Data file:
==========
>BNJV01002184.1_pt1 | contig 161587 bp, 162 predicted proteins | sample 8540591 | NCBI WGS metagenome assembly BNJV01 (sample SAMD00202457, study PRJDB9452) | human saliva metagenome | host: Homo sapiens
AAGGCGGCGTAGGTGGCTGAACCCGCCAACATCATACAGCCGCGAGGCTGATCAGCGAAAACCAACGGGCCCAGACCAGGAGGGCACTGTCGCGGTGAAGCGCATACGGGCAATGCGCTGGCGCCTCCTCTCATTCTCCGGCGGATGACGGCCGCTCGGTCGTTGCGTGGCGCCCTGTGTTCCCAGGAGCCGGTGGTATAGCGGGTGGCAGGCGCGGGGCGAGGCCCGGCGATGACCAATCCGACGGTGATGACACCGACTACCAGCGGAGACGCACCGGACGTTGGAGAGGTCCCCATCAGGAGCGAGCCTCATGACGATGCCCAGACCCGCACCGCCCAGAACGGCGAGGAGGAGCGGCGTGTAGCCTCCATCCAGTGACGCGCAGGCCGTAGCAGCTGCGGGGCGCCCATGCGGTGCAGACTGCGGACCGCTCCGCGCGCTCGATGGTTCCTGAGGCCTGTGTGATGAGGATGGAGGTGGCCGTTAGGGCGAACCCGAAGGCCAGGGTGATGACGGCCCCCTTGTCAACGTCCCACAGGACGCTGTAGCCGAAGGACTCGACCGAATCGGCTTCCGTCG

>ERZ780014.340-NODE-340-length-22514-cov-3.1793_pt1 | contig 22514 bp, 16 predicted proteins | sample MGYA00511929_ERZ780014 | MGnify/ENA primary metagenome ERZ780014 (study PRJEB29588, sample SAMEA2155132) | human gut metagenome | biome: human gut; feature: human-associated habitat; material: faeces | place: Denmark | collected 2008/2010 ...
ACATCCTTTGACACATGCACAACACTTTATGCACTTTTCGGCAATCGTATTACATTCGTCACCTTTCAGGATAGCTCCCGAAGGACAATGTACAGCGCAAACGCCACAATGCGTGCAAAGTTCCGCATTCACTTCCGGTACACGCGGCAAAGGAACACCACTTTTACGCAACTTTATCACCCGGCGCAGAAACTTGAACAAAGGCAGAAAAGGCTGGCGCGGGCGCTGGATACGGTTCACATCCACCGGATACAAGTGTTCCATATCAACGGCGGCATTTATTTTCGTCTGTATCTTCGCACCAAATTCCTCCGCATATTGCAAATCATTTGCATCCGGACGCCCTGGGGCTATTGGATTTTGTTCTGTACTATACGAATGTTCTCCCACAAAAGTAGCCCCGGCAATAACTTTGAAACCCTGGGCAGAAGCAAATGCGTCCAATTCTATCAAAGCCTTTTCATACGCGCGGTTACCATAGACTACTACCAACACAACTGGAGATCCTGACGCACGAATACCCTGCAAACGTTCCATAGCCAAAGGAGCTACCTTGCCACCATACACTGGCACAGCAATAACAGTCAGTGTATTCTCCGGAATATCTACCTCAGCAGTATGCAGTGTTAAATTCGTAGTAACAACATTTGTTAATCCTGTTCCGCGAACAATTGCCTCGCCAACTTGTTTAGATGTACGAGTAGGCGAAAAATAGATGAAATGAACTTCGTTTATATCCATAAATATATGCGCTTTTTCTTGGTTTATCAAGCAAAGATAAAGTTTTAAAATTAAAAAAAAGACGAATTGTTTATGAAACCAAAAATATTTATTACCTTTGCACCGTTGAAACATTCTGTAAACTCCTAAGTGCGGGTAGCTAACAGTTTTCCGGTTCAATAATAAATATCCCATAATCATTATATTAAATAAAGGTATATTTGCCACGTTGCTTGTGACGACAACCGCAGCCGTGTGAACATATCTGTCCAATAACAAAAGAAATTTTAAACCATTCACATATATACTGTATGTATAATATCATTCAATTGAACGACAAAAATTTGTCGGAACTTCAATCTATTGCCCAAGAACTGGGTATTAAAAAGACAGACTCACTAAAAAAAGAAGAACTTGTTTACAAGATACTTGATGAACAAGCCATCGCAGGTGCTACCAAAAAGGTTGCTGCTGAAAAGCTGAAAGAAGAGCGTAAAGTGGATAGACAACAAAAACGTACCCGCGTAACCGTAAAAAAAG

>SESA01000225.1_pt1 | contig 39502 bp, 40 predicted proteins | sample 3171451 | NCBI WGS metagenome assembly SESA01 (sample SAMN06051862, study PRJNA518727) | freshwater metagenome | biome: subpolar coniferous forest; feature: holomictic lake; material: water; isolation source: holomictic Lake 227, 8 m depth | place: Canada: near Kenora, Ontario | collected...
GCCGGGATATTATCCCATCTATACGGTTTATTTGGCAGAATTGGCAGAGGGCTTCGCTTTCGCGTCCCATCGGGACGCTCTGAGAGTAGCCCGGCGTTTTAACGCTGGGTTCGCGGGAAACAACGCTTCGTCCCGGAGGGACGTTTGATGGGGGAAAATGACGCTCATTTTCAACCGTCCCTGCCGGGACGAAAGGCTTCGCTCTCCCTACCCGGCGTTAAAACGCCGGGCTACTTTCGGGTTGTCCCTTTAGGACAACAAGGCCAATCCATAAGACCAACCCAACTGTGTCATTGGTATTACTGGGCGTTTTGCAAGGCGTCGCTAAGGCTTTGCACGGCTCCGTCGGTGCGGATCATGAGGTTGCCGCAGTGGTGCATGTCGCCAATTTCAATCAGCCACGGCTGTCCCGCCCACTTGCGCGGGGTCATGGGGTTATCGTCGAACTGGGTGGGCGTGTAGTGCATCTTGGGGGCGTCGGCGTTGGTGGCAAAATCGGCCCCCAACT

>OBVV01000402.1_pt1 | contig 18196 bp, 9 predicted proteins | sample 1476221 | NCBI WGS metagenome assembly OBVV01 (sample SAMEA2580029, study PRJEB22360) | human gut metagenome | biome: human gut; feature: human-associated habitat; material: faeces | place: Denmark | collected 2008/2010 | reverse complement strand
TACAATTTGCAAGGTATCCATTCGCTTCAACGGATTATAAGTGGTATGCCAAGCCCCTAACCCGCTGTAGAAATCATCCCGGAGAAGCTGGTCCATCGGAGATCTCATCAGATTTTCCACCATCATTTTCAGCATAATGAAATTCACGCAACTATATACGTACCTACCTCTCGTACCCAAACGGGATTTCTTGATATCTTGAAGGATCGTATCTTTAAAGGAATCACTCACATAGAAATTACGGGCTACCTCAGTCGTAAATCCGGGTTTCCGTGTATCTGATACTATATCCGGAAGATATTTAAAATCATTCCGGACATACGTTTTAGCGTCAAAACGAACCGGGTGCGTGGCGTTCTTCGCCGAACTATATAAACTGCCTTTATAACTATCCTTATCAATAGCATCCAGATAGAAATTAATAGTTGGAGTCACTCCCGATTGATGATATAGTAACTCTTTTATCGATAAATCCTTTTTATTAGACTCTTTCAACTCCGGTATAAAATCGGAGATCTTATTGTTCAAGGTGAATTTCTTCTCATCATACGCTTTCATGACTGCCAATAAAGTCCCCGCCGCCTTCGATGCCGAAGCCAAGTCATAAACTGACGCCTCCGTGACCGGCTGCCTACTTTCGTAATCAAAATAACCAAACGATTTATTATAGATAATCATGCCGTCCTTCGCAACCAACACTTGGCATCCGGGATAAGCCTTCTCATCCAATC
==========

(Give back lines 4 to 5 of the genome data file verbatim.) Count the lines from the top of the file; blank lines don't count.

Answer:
ACATCCTTTGACACATGCACAACACTTTATGCACTTTTCGGCAATCGTATTACATTCGTCACCTTTCAGGATAGCTCCCGAAGGACAATGTACAGCGCAAACGCCACAATGCGTGCAAAGTTCCGCATTCACTTCCGGTACACGCGGCAAAGGAACACCACTTTTACGCAACTTTATCACCCGGCGCAGAAACTTGAACAAAGGCAGAAAAGGCTGGCGCGGGCGCTGGATACGGTTCACATCCACCGGATACAAGTGTTCCATATCAACGGCGGCATTTATTTTCGTCTGTATCTTCGCACCAAATTCCTCCGCATATTGCAAATCATTTGCATCCGGACGCCCTGGGGCTATTGGATTTTGTTCTGTACTATACGAATGTTCTCCCACAAAAGTAGCCCCGGCAATAACTTTGAAACCCTGGGCAGAAGCAAATGCGTCCAATTCTATCAAAGCCTTTTCATACGCGCGGTTACCATAGACTACTACCAACACAACTGGAGATCCTGACGCACGAATACCCTGCAAACGTTCCATAGCCAAAGGAGCTACCTTGCCACCATACACTGGCACAGCAATAACAGTCAGTGTATTCTCCGGAATATCTACCTCAGCAGTATGCAGTGTTAAATTCGTAGTAACAACATTTGTTAATCCTGTTCCGCGAACAATTGCCTCGCCAACTTGTTTAGATGTACGAGTAGGCGAAAAATAGATGAAATGAACTTCGTTTATATCCATAAATATATGCGCTTTTTCTTGGTTTATCAAGCAAAGATAAAGTTTTAAAATTAAAAAAAAGACGAATTGTTTATGAAACCAAAAATATTTATTACCTTTGCACCGTTGAAACATTCTGTAAACTCCTAAGTGCGGGTAGCTAACAGTTTTCCGGTTCAATAATAAATATCCCATAATCATTATATTAAATAAAGGTATATTTGCCACGTTGCTTGTGACGACAACCGCAGCCGTGTGAACATATCTGTCCAATAACAAAAGAAATTTTAAACCATTCACATATATACTGTATGTATAATATCATTCAATTGAACGACAAAAATTTGTCGGAACTTCAATCTATTGCCCAAGAACTGGGTATTAAAAAGACAGACTCACTAAAAAAAGAAGAACTTGTTTACAAGATACTTGATGAACAAGCCATCGCAGGTGCTACCAAAAAGGTTGCTGCTGAAAAGCTGAAAGAAGAGCGTAAAGTGGATAGACAACAAAAACGTACCCGCGTAACCGTAAAAAAAG

>SESA01000225.1_pt1 | contig 39502 bp, 40 predicted proteins | sample 3171451 | NCBI WGS metagenome assembly SESA01 (sample SAMN06051862, study PRJNA518727) | freshwater metagenome | biome: subpolar coniferous forest; feature: holomictic lake; material: water; isolation source: holomictic Lake 227, 8 m depth | place: Canada: near Kenora, Ontario | collected...